As programmers pick through the rubble of the TV year, there are lessons to be learnt from the success and failure of big reality franchises. The Voice was an unequivocal triumph for Channel Nine, MasterChef Australia a late bloomer for Channel Ten, with Channel Seven's Australia's Got Talent badly hit by several factors. But what seems to be simply the price paid for The Voice's success is, on deeper examination, a more complex issue about pace and promise.
The Voice succeeded because it showcased great talent, had (mostly) strong, A-list judges and kept focused on building its contestants up, not tearing them down. But it also succeeded because of an economical, almost frugal, use of its air time. Like any treat in short supply, the audience savoured every morsel, knowing the end was never far away.
The strategy employed with Australia's Got Talent, in stark contrast, was one of oversupply. It started the same week as The Voice and yet, more than a month after The Voice concluded, it was still on air. A whole finals ''series'' was followed by a grand final and then a grand-final decider.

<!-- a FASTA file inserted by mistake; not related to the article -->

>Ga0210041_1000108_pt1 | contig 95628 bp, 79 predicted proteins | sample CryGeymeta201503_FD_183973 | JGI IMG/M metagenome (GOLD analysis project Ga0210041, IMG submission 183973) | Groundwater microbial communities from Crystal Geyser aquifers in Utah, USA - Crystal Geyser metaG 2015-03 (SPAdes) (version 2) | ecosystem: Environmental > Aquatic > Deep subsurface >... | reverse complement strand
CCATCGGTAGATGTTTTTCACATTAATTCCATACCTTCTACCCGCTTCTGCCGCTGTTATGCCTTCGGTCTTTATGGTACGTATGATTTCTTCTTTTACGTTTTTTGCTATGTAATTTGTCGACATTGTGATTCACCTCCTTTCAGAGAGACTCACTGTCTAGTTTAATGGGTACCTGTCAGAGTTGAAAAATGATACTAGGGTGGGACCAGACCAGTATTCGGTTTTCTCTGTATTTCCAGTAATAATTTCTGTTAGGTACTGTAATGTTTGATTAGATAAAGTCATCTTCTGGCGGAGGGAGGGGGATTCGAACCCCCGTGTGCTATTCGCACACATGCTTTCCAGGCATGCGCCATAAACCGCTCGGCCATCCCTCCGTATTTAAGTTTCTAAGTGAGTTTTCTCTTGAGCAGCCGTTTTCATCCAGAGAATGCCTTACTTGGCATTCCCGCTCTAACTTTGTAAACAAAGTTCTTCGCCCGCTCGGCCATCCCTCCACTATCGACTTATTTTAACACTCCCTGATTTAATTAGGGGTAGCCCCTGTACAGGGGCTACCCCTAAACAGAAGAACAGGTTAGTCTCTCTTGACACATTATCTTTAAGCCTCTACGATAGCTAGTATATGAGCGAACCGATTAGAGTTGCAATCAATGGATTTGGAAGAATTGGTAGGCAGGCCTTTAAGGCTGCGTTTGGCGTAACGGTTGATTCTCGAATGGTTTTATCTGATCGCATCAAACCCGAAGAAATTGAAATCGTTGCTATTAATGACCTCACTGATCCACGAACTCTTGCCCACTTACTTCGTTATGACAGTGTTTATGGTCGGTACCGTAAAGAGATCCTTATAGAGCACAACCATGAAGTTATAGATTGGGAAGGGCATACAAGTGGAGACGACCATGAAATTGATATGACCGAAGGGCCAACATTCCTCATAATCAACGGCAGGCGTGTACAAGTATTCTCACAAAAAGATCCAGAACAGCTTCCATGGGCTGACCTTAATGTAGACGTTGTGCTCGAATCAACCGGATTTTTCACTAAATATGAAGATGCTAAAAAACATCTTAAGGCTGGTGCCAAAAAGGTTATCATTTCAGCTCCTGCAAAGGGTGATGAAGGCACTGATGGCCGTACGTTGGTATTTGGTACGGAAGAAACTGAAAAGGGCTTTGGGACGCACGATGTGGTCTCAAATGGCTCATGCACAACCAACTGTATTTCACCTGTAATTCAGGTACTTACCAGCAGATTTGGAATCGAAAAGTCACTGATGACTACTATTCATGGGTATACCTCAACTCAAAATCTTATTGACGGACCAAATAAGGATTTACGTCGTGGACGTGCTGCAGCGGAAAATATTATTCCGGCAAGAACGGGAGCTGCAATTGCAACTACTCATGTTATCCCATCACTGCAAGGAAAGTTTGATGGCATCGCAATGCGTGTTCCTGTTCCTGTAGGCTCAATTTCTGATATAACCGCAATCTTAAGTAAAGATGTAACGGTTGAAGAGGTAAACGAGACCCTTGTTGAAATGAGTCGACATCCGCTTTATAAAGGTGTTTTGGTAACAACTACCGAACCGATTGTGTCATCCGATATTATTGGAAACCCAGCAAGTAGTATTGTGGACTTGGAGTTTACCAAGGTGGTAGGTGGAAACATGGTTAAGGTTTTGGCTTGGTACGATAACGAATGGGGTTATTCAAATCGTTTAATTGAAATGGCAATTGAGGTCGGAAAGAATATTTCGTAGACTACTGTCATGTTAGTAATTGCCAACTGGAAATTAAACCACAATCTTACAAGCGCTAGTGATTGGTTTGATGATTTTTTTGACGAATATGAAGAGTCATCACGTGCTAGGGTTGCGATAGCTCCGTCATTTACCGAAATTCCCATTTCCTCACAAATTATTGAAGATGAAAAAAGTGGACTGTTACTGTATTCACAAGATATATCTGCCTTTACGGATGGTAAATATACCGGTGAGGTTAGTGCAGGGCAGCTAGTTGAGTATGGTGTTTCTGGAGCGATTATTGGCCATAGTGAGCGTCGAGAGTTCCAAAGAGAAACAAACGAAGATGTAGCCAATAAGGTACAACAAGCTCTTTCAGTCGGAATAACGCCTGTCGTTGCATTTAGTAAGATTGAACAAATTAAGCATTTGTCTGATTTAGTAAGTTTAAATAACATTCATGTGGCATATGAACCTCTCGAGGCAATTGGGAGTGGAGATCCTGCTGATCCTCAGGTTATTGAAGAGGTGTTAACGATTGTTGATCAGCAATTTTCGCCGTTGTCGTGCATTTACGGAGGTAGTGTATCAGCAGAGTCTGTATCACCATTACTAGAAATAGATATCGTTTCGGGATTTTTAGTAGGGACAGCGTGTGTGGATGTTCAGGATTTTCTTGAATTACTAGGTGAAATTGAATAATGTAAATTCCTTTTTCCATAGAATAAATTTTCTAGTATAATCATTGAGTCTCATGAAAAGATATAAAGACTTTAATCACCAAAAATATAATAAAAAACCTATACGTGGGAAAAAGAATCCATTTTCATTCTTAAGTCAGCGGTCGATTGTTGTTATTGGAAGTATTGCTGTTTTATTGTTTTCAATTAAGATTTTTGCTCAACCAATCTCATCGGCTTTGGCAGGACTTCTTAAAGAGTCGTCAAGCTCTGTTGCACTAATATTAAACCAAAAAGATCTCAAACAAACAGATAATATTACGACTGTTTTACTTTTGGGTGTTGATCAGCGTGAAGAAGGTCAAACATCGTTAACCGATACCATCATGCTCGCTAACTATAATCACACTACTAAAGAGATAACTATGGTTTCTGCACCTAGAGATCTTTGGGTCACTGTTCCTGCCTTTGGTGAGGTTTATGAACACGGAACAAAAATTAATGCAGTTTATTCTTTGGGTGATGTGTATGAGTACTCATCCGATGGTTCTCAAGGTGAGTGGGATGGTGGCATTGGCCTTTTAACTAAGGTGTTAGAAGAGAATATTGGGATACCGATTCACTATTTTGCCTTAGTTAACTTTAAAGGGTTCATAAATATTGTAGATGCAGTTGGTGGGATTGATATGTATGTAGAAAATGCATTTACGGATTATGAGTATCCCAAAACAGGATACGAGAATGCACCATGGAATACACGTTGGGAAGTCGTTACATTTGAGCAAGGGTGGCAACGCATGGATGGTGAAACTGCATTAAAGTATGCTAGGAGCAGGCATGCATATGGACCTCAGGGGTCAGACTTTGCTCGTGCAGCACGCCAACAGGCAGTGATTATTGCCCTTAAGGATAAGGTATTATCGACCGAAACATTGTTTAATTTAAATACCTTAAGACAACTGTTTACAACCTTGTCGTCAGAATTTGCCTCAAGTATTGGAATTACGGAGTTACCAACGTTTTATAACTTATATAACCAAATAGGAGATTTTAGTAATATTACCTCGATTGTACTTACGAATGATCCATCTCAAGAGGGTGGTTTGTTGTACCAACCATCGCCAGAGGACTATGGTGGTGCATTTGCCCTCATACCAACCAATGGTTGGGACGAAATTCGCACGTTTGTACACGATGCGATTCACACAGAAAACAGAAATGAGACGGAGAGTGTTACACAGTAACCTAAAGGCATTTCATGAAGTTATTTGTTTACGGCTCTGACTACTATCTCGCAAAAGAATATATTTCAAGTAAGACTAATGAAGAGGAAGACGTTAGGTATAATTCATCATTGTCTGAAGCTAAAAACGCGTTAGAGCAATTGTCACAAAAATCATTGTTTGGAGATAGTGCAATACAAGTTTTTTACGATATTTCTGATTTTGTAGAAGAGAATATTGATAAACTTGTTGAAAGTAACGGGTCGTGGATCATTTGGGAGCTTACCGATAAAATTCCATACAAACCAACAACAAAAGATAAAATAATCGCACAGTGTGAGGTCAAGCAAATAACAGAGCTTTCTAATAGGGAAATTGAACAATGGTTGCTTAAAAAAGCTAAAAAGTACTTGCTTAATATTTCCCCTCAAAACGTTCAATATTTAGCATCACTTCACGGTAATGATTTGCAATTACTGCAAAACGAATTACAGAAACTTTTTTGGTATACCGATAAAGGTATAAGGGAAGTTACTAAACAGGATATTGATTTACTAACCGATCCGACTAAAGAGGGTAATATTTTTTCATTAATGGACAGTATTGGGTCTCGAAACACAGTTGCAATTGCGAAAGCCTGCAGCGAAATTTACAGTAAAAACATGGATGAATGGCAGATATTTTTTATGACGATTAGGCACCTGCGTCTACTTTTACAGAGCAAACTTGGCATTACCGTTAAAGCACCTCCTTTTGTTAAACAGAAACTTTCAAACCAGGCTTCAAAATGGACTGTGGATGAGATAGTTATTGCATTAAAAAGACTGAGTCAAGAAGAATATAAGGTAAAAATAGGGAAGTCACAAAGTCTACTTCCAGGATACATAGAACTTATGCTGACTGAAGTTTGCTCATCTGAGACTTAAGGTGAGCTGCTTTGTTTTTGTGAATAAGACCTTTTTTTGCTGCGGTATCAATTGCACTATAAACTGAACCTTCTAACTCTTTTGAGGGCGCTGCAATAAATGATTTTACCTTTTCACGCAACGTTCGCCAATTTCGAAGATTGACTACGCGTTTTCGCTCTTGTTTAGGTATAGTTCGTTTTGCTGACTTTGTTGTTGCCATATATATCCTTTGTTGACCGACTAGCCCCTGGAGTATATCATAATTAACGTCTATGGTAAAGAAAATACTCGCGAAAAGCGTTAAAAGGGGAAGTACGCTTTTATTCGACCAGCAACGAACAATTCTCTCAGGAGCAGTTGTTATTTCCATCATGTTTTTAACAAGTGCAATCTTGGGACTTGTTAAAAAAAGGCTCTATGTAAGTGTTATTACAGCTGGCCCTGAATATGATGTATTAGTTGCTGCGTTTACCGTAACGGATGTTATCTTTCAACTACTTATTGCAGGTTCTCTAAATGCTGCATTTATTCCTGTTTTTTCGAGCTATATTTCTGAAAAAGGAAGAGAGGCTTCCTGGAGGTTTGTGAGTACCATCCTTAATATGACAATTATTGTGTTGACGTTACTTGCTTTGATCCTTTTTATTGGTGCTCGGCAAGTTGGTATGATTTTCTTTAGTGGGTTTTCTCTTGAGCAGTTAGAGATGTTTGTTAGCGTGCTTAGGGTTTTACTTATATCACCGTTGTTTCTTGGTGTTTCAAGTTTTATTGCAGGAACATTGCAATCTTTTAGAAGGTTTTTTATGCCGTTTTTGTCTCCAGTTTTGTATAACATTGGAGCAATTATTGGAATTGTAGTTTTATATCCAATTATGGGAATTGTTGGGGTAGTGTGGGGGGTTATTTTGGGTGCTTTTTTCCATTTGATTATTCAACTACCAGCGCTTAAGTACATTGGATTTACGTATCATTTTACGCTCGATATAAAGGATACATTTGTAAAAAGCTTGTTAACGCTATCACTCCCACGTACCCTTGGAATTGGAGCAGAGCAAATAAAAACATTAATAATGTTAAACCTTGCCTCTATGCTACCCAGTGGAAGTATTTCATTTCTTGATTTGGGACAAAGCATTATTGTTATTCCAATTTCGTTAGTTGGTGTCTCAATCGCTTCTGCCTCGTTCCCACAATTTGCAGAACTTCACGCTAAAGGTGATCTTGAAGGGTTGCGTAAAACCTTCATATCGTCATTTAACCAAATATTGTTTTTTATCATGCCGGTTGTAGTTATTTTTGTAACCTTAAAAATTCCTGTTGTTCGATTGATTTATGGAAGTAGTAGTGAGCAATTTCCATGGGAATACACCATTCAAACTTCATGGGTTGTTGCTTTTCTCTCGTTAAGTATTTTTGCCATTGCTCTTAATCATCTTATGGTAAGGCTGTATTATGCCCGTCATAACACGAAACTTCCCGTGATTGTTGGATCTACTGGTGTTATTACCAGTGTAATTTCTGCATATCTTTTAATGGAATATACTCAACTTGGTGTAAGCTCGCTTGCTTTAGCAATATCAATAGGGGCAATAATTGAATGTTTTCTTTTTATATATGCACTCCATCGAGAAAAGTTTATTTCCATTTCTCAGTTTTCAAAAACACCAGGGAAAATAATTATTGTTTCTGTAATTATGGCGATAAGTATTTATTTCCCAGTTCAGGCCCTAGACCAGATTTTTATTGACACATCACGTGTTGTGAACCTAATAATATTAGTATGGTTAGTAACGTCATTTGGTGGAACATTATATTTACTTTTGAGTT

It was to reality TV what War and Peace was to narrative fiction. Or to put it in plain English: it was too long. Little wonder that by the time it took its final bow it was barely able to raise 1 million viewers. MasterChef, which has a more emotionally engaged and loyal audience, parlayed its own long season into a better result. But the lessons both could learn are stark.
Programmers have long believed that working formats until they die is the smartest way of getting the best result from them. Case in point: Nine's scheduling of the US version of The Voice and its spectacular failure.
It's a terrifying strategy built on this market's crippling dependence on overnight ratings. The Voice taught program makers many things, but perhaps the most powerful lesson is that less is more, particularly where the appetite of the audience is concerned.
Michael Idato is on Twitter: @michaelidato